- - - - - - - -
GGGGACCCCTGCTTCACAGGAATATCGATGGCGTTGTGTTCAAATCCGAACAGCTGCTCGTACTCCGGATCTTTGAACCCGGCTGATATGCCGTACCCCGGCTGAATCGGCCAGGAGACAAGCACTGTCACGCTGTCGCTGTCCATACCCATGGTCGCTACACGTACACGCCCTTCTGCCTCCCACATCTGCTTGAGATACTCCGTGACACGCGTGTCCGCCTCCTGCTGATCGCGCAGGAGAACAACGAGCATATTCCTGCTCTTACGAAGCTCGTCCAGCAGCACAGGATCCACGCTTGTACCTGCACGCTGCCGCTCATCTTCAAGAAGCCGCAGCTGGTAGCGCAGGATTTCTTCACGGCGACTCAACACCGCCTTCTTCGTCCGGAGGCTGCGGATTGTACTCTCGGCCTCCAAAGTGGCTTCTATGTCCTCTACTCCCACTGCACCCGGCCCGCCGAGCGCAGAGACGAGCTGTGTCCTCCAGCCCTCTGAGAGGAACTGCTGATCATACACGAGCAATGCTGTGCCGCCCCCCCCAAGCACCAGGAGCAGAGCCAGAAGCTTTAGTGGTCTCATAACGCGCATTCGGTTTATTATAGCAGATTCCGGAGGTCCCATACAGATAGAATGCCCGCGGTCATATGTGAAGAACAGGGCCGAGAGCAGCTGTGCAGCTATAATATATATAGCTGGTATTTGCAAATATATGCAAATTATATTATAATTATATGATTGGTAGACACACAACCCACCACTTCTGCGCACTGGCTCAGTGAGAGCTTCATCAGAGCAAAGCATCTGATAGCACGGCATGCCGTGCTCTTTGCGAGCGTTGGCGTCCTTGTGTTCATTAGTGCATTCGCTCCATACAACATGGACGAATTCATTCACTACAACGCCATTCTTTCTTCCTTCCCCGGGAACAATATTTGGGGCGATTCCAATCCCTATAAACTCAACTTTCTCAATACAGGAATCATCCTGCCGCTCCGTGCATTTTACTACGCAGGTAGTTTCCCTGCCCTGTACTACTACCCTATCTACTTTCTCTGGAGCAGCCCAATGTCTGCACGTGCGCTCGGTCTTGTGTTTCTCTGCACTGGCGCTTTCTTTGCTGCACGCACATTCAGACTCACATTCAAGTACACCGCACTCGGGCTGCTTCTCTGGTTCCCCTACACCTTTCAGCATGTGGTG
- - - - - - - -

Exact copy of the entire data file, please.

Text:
GGGGACCCCTGCTTCACAGGAATATCGATGGCGTTGTGTTCAAATCCGAACAGCTGCTCGTACTCCGGATCTTTGAACCCGGCTGATATGCCGTACCCCGGCTGAATCGGCCAGGAGACAAGCACTGTCACGCTGTCGCTGTCCATACCCATGGTCGCTACACGTACACGCCCTTCTGCCTCCCACATCTGCTTGAGATACTCCGTGACACGCGTGTCCGCCTCCTGCTGATCGCGCAGGAGAACAACGAGCATATTCCTGCTCTTACGAAGCTCGTCCAGCAGCACAGGATCCACGCTTGTACCTGCACGCTGCCGCTCATCTTCAAGAAGCCGCAGCTGGTAGCGCAGGATTTCTTCACGGCGACTCAACACCGCCTTCTTCGTCCGGAGGCTGCGGATTGTACTCTCGGCCTCCAAAGTGGCTTCTATGTCCTCTACTCCCACTGCACCCGGCCCGCCGAGCGCAGAGACGAGCTGTGTCCTCCAGCCCTCTGAGAGGAACTGCTGATCATACACGAGCAATGCTGTGCCGCCCCCCCCAAGCACCAGGAGCAGAGCCAGAAGCTTTAGTGGTCTCATAACGCGCATTCGGTTTATTATAGCAGATTCCGGAGGTCCCATACAGATAGAATGCCCGCGGTCATATGTGAAGAACAGGGCCGAGAGCAGCTGTGCAGCTATAATATATATAGCTGGTATTTGCAAATATATGCAAATTATATTATAATTATATGATTGGTAGACACACAACCCACCACTTCTGCGCACTGGCTCAGTGAGAGCTTCATCAGAGCAAAGCATCTGATAGCACGGCATGCCGTGCTCTTTGCGAGCGTTGGCGTCCTTGTGTTCATTAGTGCATTCGCTCCATACAACATGGACGAATTCATTCACTACAACGCCATTCTTTCTTCCTTCCCCGGGAACAATATTTGGGGCGATTCCAATCCCTATAAACTCAACTTTCTCAATACAGGAATCATCCTGCCGCTCCGTGCATTTTACTACGCAGGTAGTTTCCCTGCCCTGTACTACTACCCTATCTACTTTCTCTGGAGCAGCCCAATGTCTGCACGTGCGCTCGGTCTTGTGTTTCTCTGCACTGGCGCTTTCTTTGCTGCACGCACATTCAGACTCACATTCAAGTACACCGCACTCGGGCTGCTTCTCTGGTTCCCCTACACCTTTCAGCATGTGGTG